Since Bob Blumenfield (D-San Fernando Valley) was elected to the state Assembly in 2008, he has authored quite an array of legislation.
He’s been a champion on the federal, state and local levels for the environment, protecting senior citizens against fraud, for health care, creating jobs, consumer protection, honoring veterans, fighting for Jewish community priorities and advancing technology in education.
Most recently he’s known for his fight against the proliferation of advertisements on parked in front of homes and businesses.
Blumenfield refers to them as “blight merchants,” and he told the Chatsworth Community Coordinating Council on Monday that the assembly bill took effect in January and wiped out 800 trailers, an effort for which he received a round of applause.
But, the bill had to be tweaked to stop some from skirting around the law.
Starting the first of this year, the billboards cannot be attached to any random vehicle, such as scooters or baby carriages.
“We redefined what a vehicle was,” Blumenfield told about two dozen people gathered in the clubhouse of Rockpointe condominiums in Chatsworth.
He said the Legislature has been concentrating on tackling the state’s $26-billion budget deficit. Since he was elected in 2008 the state’s budget has been reduced by one-third.
“It’s a brutal time,” said Blumenfield who is chair of the Assembly Budget Committee.
He said Gov. Jerry Brown proposed to keep taxes at their current levels, but since revenues aren’t increasing drastic cuts will most likely have to be made.
Brown has predicted $4 billion in new revenues may be coming to California, but there are triggers in the budget to make serious cuts to education and the disabled, for instance, if the money doesn’t materialize.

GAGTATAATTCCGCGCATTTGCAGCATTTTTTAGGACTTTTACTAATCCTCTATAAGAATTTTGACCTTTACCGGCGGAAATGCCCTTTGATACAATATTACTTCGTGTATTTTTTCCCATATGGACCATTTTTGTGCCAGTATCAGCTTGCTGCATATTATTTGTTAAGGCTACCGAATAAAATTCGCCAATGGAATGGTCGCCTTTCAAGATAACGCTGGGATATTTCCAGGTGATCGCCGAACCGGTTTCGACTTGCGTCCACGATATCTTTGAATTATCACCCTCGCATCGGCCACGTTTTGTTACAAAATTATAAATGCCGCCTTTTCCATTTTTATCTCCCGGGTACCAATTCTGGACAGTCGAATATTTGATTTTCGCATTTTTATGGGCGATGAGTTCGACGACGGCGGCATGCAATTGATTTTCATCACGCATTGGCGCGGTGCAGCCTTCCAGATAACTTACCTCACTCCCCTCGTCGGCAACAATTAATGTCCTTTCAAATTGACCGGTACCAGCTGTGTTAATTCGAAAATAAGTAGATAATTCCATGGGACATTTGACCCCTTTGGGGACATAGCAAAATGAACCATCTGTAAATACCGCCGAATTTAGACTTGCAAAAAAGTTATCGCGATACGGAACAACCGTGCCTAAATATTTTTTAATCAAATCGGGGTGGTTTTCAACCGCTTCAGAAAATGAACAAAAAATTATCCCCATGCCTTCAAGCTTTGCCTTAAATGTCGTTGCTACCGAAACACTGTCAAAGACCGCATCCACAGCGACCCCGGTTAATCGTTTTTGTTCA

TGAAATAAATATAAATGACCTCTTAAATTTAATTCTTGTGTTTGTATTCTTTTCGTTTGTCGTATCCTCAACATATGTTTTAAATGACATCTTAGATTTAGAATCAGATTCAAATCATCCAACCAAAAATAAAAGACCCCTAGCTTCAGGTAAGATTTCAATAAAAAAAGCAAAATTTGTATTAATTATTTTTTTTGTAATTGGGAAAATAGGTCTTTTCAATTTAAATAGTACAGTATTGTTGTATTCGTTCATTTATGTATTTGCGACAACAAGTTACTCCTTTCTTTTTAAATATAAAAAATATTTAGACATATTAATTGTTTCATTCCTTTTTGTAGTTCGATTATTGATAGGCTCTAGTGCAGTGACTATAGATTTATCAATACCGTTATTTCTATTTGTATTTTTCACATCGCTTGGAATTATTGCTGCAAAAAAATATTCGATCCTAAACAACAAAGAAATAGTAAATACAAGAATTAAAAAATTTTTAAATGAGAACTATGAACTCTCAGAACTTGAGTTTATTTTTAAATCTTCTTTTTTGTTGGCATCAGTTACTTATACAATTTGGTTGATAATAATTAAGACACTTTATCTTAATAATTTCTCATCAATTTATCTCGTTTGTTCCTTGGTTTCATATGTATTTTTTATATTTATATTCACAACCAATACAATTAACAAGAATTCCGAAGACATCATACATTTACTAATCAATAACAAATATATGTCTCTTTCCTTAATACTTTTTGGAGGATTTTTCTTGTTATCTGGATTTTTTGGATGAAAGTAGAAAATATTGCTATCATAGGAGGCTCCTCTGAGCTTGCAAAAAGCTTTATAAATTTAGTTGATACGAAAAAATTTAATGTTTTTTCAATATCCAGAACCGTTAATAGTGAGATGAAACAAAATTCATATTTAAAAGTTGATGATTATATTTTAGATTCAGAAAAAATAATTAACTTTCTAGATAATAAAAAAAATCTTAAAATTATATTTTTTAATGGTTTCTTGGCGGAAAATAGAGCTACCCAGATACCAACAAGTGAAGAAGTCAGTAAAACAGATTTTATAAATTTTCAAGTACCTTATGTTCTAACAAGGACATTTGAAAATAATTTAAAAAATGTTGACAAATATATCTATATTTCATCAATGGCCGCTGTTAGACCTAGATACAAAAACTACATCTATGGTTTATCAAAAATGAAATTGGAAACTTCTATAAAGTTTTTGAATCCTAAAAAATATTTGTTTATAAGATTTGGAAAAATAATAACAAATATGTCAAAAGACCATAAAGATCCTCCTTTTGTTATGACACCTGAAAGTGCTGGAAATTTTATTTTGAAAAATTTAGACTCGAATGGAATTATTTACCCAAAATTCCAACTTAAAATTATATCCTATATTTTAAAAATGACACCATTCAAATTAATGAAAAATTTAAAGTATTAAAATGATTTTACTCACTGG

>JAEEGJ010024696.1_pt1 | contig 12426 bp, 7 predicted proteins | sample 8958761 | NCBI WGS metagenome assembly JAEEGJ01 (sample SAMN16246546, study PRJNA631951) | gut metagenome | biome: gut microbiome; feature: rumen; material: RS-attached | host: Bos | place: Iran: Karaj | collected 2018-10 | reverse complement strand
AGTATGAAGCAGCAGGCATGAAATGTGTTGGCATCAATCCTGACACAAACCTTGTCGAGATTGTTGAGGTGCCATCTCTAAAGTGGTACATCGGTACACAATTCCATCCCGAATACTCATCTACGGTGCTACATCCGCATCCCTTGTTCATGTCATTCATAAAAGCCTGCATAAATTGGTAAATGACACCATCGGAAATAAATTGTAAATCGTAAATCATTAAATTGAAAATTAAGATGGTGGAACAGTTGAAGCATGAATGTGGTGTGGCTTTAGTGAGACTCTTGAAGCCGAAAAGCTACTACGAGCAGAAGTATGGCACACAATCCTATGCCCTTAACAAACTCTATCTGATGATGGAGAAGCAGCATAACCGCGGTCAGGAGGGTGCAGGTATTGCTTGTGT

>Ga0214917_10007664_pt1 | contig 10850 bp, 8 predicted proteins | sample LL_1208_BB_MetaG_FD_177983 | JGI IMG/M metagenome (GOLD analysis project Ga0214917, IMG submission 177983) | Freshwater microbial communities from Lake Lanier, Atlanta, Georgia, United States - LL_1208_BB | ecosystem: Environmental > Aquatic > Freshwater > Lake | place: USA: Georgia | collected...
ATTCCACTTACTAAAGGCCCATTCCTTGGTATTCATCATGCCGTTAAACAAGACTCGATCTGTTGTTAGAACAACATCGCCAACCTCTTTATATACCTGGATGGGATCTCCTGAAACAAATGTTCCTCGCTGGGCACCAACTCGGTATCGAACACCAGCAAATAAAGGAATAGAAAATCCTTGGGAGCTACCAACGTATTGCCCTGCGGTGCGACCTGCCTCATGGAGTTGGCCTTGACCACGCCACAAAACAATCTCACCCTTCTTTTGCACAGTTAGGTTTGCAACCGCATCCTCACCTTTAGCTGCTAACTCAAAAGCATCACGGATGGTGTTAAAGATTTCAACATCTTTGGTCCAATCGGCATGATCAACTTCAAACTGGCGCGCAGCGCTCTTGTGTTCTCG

“This is based on what the governor predicts. It’s a crystal ball and not based on money,” Blumenfield said, adding that the full budget picture will be known by Dec. 15. “I’m sure he’ll pull the first trigger. I’m not sure he’ll pull the second trigger.”
Blumenfield described Sacramento as bitterly partisan with the state dependent on personal income tax and capital gains revenues, which makes it tough in these economic times.
Blumenfeld took questions from the audience.
Diana Dixon-Davis, program chair for the Council, shared with Blumenfield the community’s drive to keep the from closing next summer. Dixon-Davis said a volunteer group has been formed to patrol the park, but it will require $6,000 a year in insurance. She asked why an insurance pool couldn’t be formed by the state. Blumenfield told her that was a good concept and he’ll look into it.
Michelle deGaetano asked Blumenfield where the state lottery money, originally dedicated to the public schools, has gone.
DeGaetano said she believes the state gives the schools’ allotment to the Los Angeles Unified School District but individual schools never see a penny.
Blumenfield said someone asked him the same question last week and his staff is looking into the issue. He also said he doesn’t believe the lottery money is being diverted.
“It is possible it’s going to the District,” he said.
Blumenfield is working on legislation to help green-technology companies transition from research and development to manufacturing, and from existing manufacturing to full-scale consumer production, by providing bridge capital for emerging green-technology companies and a range of low-risk financing through the proposed Clean Energy Economy and Jobs Incentive Program.
Approximately 20 Valley green technology business leaders and business association representatives will gather from 10 a.m. to 1 p.m. on Thursday at his district office, 6150 Van Nuys Blvd., Van Nuys.
Blumenfield represents the 40th Assembly District, which includes a piece of Chatsworth, Canoga Park, Encino, Granada Hills, Lake Balboa, North Hills, Northridge, Reseda, Sherman Oaks, Tarzana, Van Nuys, West Hills, Winnetka and Woodland Hills.